Old 7th June 2014
  #18
There's almost no approach to producing the instrumental these days. They're putting R&B over trap beats, pop tracks, anything. And some of it is sounding great so I can't complain at all.
The biggest issue is how its recorded, stacked, layered, then processed. In most cases that's the part that makes the track either great or not so great.
Old 9th June 2014
  #19
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It's been a minute since I've been on here being busy in the studio actually recording a few Female R&B singers. This genre is what is lacking in the overall music industry and after reading this thread I thought I would state a few opinions in regards to just that.
Old 4 weeks ago
  #20
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rnb..start from the chords and build up from there
Old 3 weeks ago
  #21
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Quote:
Originally Posted by Logical Mind View Post
Wsup y'all. I was wondering how/what do u guys do differently when making a track for somebody to sing on as opposed to rap on? I just started one and I'm finding myself doing alot of different things both on the composing/arrangement side (using the terms loosely) and the mix side. I especially want to hear from the sample based guys, as I'm a boom bap cat myself.
Fire Away!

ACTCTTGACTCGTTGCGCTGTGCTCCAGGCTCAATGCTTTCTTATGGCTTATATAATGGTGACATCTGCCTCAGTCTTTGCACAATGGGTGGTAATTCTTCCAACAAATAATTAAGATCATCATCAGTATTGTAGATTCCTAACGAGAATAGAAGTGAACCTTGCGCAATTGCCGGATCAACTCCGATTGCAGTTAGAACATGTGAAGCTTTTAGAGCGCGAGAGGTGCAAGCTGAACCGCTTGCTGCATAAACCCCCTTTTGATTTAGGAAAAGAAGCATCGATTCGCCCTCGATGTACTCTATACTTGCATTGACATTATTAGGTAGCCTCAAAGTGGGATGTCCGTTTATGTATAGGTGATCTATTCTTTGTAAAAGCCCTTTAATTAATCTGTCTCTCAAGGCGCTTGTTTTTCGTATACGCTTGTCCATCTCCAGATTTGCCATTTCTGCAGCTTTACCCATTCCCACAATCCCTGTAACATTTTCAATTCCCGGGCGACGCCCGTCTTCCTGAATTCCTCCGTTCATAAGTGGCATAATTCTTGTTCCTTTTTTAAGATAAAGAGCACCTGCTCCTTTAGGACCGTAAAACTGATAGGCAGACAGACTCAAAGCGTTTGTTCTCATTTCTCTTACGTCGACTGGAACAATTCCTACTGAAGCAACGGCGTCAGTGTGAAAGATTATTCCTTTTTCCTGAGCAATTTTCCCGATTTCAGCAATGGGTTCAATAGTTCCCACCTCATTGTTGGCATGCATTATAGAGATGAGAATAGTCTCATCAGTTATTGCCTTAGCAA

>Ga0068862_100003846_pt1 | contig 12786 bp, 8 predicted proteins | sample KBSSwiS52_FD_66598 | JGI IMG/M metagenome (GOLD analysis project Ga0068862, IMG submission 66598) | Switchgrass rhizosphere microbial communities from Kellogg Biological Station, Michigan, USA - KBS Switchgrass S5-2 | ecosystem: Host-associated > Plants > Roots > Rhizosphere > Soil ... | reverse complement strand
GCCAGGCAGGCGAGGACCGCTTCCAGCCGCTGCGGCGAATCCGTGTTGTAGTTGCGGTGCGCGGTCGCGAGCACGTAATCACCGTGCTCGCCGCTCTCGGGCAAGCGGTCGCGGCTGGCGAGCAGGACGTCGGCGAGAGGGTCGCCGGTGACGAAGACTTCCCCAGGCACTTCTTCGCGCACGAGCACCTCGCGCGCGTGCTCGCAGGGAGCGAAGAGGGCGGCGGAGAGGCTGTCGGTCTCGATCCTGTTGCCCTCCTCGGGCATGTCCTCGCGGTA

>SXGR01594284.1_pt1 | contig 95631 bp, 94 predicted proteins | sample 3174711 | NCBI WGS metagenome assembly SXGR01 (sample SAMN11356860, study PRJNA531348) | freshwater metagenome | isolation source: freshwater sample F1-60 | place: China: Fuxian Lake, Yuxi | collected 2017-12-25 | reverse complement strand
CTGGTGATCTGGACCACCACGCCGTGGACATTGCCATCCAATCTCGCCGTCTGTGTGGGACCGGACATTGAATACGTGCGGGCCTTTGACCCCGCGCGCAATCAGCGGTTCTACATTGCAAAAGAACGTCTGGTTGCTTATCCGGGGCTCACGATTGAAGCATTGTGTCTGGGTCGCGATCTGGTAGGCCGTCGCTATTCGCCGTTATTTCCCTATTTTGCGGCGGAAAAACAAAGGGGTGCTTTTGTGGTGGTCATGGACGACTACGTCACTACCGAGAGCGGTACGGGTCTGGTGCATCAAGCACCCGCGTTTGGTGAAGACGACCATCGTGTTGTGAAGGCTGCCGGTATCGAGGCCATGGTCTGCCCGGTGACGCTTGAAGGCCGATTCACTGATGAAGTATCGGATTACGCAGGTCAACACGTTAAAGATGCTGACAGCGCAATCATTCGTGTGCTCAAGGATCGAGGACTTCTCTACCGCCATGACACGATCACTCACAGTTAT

My process for instruments are.
1. Getting instruments in the high range.
2. Getting instruments in the mid range.
3. Getting instruments in the low range including bass.

Today's music is bass driven.

I can get inspired by drums or melodies. But my main start is chords, within that scale l make melodies. Counter melody and drums including bass. I leave enough room for vocals because its an instrument also. Make a dope arrangement and go. Simplicity is the key.
Don't be afraid to experiment with the sounds.

Also to have the best arrangement possible to get the singer excited. Come low to build up the track.. Don't make it monotone. Add a B-Section or Pre-Chorus , andva full bridge. A lot of today's producers are lazy in that department.
Old 1 week ago
  #22
Gear Nut
 

with r&b, you have to think about the verse-chorus-bridge song structure more.

with rap, you could literally have one beat that loops, drops out, has some stuff added to it, etc. in an r&b song, you can't really repeat the same thing over and over again. you need different music sections.

this run dmc rap track is the same thumping beat through the entire track, with some drop outs and a few things added in and out:
https://www.youtube.com/watch?v=TLGWQfK-6DY

you need more distinctly different sections in an r&b song. the melody needs another place to go, and you need the underlying sections and chords to change to give the melody a pathway to do that.

this is a good texbook r&b song to hear how the chords change over time, and how the melodies react to those changes:
https://www.youtube.com/watch?v=Koz393gAwjQ

there is an AAA song struture, where the melody goes over the same section each time. but that is primarily a folk music style. it's not really used in r&b.